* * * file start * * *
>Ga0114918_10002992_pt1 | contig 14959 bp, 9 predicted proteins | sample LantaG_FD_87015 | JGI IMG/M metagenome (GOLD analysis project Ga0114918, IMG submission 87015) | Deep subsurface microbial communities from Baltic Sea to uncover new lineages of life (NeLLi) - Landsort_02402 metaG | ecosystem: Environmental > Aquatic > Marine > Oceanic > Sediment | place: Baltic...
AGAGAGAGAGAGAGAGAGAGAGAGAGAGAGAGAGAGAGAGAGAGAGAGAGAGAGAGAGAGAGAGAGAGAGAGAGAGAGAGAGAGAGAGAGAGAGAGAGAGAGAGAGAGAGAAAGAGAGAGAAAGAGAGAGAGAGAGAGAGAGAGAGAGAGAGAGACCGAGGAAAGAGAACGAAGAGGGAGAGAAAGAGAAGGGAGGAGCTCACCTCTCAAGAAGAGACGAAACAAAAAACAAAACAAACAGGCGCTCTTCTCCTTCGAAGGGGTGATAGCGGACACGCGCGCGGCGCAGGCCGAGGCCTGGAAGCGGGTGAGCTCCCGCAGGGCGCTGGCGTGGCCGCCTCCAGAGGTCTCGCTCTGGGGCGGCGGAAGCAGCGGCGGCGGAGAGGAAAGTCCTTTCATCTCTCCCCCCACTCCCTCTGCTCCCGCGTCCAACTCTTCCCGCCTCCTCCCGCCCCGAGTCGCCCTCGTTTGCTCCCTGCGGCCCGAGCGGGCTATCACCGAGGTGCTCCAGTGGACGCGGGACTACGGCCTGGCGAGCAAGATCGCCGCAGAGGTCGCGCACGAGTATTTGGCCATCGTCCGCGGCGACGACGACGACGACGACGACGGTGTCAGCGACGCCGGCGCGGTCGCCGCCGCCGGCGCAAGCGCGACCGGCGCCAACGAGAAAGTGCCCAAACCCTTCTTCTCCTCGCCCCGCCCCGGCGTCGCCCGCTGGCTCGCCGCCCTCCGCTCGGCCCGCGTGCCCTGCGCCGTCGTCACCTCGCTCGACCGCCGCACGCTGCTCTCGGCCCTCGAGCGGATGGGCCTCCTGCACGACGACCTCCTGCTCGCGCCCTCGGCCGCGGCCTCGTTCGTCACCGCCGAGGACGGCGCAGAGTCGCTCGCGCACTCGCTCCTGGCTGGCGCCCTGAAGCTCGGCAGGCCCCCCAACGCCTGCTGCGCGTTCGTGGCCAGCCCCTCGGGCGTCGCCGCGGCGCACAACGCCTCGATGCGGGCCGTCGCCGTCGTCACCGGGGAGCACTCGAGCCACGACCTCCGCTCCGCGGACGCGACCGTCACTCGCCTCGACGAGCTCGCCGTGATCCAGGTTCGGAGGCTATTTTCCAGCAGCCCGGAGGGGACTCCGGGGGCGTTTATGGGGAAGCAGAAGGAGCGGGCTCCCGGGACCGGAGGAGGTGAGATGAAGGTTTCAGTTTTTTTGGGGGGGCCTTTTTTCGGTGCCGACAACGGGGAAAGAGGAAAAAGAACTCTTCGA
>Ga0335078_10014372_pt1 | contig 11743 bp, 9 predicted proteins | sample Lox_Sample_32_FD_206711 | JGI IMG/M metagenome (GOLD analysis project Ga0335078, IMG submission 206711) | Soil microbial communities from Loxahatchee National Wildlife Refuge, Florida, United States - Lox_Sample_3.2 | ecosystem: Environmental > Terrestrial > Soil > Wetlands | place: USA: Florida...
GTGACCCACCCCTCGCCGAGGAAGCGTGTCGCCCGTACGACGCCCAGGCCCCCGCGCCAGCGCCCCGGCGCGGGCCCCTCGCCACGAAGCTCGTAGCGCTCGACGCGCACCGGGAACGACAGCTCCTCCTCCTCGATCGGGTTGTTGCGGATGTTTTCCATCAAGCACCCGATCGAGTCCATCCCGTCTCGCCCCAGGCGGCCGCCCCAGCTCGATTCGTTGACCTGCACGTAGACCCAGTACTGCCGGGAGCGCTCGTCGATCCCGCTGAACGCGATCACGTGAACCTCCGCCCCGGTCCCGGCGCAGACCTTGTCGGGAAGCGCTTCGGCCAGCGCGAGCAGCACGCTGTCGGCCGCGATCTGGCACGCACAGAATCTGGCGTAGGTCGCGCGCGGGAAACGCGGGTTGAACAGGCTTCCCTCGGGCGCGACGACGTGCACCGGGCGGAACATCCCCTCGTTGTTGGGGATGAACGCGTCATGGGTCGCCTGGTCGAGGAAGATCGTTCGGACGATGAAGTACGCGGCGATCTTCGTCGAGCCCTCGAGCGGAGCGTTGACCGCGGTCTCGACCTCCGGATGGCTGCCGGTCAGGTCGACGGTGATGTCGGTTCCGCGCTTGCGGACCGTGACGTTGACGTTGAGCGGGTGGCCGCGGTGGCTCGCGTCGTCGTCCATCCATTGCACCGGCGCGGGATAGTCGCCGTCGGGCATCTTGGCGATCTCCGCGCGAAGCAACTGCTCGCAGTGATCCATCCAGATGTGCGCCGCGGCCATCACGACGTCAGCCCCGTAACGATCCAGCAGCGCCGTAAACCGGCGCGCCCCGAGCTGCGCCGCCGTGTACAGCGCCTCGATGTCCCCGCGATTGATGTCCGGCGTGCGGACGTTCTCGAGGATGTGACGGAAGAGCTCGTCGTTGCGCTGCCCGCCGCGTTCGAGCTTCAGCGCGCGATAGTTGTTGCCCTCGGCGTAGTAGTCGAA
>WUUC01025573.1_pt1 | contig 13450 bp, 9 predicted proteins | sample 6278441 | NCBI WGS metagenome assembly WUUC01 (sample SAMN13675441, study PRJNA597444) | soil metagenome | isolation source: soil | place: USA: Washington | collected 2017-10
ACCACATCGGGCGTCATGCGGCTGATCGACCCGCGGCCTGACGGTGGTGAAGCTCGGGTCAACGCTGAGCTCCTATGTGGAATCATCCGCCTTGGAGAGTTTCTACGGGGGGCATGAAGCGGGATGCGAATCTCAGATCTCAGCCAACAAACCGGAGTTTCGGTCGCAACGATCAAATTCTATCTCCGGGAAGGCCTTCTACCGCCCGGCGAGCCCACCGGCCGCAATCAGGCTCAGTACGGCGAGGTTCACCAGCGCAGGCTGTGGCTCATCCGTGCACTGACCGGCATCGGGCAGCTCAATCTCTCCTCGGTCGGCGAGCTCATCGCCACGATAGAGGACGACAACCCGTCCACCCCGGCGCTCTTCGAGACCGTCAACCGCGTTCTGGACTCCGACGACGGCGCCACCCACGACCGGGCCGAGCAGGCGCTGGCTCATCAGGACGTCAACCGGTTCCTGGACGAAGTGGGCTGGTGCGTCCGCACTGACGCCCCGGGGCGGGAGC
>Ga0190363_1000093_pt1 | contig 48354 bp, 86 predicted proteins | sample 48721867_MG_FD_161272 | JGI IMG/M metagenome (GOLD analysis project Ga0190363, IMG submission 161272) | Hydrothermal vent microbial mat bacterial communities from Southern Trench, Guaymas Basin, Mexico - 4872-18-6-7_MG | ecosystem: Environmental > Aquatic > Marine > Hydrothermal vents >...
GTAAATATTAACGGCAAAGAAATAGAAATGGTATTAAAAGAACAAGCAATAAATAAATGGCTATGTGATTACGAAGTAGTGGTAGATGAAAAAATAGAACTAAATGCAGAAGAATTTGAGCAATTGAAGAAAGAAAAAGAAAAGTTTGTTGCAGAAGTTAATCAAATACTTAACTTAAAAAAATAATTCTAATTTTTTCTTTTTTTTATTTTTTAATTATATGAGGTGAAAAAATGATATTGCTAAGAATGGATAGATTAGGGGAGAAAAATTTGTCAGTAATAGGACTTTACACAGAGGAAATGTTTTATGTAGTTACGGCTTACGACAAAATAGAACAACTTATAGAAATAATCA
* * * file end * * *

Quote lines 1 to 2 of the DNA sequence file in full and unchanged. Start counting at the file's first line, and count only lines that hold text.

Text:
>Ga0114918_10002992_pt1 | contig 14959 bp, 9 predicted proteins | sample LantaG_FD_87015 | JGI IMG/M metagenome (GOLD analysis project Ga0114918, IMG submission 87015) | Deep subsurface microbial communities from Baltic Sea to uncover new lineages of life (NeLLi) - Landsort_02402 metaG | ecosystem: Environmental > Aquatic > Marine > Oceanic > Sediment | place: Baltic...
AGAGAGAGAGAGAGAGAGAGAGAGAGAGAGAGAGAGAGAGAGAGAGAGAGAGAGAGAGAGAGAGAGAGAGAGAGAGAGAGAGAGAGAGAGAGAGAGAGAGAGAGAGAGAGAAAGAGAGAGAAAGAGAGAGAGAGAGAGAGAGAGAGAGAGAGAGACCGAGGAAAGAGAACGAAGAGGGAGAGAAAGAGAAGGGAGGAGCTCACCTCTCAAGAAGAGACGAAACAAAAAACAAAACAAACAGGCGCTCTTCTCCTTCGAAGGGGTGATAGCGGACACGCGCGCGGCGCAGGCCGAGGCCTGGAAGCGGGTGAGCTCCCGCAGGGCGCTGGCGTGGCCGCCTCCAGAGGTCTCGCTCTGGGGCGGCGGAAGCAGCGGCGGCGGAGAGGAAAGTCCTTTCATCTCTCCCCCCACTCCCTCTGCTCCCGCGTCCAACTCTTCCCGCCTCCTCCCGCCCCGAGTCGCCCTCGTTTGCTCCCTGCGGCCCGAGCGGGCTATCACCGAGGTGCTCCAGTGGACGCGGGACTACGGCCTGGCGAGCAAGATCGCCGCAGAGGTCGCGCACGAGTATTTGGCCATCGTCCGCGGCGACGACGACGACGACGACGACGGTGTCAGCGACGCCGGCGCGGTCGCCGCCGCCGGCGCAAGCGCGACCGGCGCCAACGAGAAAGTGCCCAAACCCTTCTTCTCCTCGCCCCGCCCCGGCGTCGCCCGCTGGCTCGCCGCCCTCCGCTCGGCCCGCGTGCCCTGCGCCGTCGTCACCTCGCTCGACCGCCGCACGCTGCTCTCGGCCCTCGAGCGGATGGGCCTCCTGCACGACGACCTCCTGCTCGCGCCCTCGGCCGCGGCCTCGTTCGTCACCGCCGAGGACGGCGCAGAGTCGCTCGCGCACTCGCTCCTGGCTGGCGCCCTGAAGCTCGGCAGGCCCCCCAACGCCTGCTGCGCGTTCGTGGCCAGCCCCTCGGGCGTCGCCGCGGCGCACAACGCCTCGATGCGGGCCGTCGCCGTCGTCACCGGGGAGCACTCGAGCCACGACCTCCGCTCCGCGGACGCGACCGTCACTCGCCTCGACGAGCTCGCCGTGATCCAGGTTCGGAGGCTATTTTCCAGCAGCCCGGAGGGGACTCCGGGGGCGTTTATGGGGAAGCAGAAGGAGCGGGCTCCCGGGACCGGAGGAGGTGAGATGAAGGTTTCAGTTTTTTTGGGGGGGCCTTTTTTCGGTGCCGACAACGGGGAAAGAGGAAAAAGAACTCTTCGA